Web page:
Although the case gave rise to oversimplifications, it revealed how complex an environmental case could be. The resolution of the case involved finding a habitat, an ecosystem, that could provide the fish with the proper environment in which to grow. After this case, the term “ecosystem,” with its implication of delicate balances between life-sustaining and life-threatening forces, became standard in analyzing environmental cases, as for example in the 1990’s controversy involving the northern spotted owl and timberland in the northwestern United States.

Tennessee Valley Authority v. Hill also reinforced the doctrine of the separation of powers. The Court went to great lengths to state that laws could not be repealed by implication, as was the case when Congress appropriated funds for a project barred by a preexistent law. When Congress attached a rider to a bill, which stated that the Tellico Dam was to be completed in spite of all existing laws, Congress acted illegally and in circumvention of its own rules. The Court, however, did no more than point out the discrepancy. Subsequently, the Court continued to support the act, and in most instances Congress worked in tandem with the Court’s dictates.

Zygmunt Plater said once that only in the United States could citizens with so little power and so few resources have taken such an issue so far—all the way to a victory in the Supreme Court—only to be crushed in the end by Congress and the TVA. The citizens proved in retrospect to be more accurate and more rational in their criticisms of the dam than the TVA authorities and Congress, for the dam once completed was a developmental debacle. Few developers were interested in it, and at one time it was even suggested that the area be turned into a toxic-waste site.

The snail darter case provided many lessons. Natural, economic, political, social, and even planetary issues had been at stake, but they were overwhelmed by media slogans and politics. The snail darter itself did survive, however, despite the media and politics. Before the valley was flooded, the fish had been moved from the Little Tennessee River to feeder streams of the larger Tennessee River, where it flourished. On August 6, 1984, the Department of the Interior was able to upgrade the condition of the species from endangered to threatened. Supreme Court, U.S.;endangered species Endangered species;snail darter Snail darters Wildlife conservation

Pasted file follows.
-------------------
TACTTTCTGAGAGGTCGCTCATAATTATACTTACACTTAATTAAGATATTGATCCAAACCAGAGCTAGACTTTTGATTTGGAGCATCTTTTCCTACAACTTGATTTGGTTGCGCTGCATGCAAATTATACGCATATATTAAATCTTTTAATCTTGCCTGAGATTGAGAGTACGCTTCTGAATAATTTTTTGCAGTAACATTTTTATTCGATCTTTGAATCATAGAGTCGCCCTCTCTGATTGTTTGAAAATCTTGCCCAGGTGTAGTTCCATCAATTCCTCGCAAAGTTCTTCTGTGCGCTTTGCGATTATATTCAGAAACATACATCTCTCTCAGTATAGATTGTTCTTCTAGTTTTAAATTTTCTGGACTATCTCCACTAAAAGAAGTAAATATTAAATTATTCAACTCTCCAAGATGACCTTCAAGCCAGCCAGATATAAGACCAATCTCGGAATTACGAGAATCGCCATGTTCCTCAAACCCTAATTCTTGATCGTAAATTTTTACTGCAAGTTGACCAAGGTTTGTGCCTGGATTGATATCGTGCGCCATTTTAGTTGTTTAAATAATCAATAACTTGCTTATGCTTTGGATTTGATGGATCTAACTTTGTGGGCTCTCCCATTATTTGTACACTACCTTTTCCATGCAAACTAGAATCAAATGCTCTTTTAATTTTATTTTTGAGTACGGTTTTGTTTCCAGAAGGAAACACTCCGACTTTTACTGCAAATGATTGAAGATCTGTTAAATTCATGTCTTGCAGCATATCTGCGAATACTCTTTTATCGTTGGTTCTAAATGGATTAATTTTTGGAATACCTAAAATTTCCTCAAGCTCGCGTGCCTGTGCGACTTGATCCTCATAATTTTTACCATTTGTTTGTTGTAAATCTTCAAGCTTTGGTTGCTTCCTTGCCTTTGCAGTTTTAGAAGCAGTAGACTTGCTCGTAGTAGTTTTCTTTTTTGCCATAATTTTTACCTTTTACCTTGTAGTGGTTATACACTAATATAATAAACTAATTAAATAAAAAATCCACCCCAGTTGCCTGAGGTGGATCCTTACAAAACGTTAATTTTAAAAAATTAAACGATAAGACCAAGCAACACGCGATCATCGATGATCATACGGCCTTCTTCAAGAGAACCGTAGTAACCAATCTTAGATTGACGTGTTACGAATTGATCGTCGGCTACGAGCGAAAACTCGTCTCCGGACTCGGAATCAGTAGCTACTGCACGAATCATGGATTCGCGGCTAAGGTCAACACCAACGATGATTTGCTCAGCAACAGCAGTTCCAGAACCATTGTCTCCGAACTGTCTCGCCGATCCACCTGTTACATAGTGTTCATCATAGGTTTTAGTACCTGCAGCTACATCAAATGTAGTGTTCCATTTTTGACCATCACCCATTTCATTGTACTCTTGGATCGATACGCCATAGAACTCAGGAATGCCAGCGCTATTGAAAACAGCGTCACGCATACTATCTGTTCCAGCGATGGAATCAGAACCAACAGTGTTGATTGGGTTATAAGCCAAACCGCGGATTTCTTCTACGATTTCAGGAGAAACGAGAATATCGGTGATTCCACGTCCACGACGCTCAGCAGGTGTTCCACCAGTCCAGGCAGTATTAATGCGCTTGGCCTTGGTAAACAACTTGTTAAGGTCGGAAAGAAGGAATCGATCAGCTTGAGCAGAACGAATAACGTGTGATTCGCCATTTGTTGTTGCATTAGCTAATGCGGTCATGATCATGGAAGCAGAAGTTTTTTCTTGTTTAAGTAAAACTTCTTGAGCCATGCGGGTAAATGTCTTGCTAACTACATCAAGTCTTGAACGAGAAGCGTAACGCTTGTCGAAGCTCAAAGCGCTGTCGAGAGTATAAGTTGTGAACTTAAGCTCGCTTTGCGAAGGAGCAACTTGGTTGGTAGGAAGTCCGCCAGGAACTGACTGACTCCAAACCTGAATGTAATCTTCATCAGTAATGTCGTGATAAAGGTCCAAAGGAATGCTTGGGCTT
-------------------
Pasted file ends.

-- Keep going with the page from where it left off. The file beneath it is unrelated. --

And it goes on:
Further Reading
  • citation-type="booksimple"

    xlink:type="simple">Lowry, William R. Dam Politics: Restoring America’s Rivers. Washington, D.C.: Georgetown University Press, 2003. A study of American river restoration efforts and the policy changes that are taking place. Presents eight case studies.
  • citation-type="booksimple"

    xlink:type="simple">Plater, Zygmunt J. B. “In the Wake of the Snail Darter: An Environmentalist Law Paradigm and Its Consequences.” University of Michigan Journal of Law Reform 19 (1986): 805-862. Well-written, highly readable overview of the case. Lucid account of the issues and the groups involved and of the simplifications at the time.
  • citation-type="booksimple"

    xlink:type="simple">_______. “Reflected in a River: Agency Accountability and the TVA Tellico Dam Case.” Tennessee Law Review 49 (Summer, 1982): 747-787. Account of the case by an opponent to the dam. Includes a discussion of the inner workings of the TVA.
  • citation-type="booksimple"

    xlink:type="simple">Rohm, Kathryn A., ed. Balancing on the Brink of Extinction: The Endangered Species Act and Lessons for the Future. Washington, D.C.: Island Press, 1991. Twenty-two articles on the Endangered Species Act of 1973. Description of the snail darter case as the turning point.
  • citation-type="booksimple"

    xlink:type="simple">Wheeler, William Bruce, and Michael J. McDonald. TVA and the Tellico Dam, 1936-1979: A Bureaucratic Crisis in Post Industrial America. Knoxville: University of Tennessee Press, 1986. Comprehensive account of the case with colorful descriptions of all the characters involved.

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Categories: History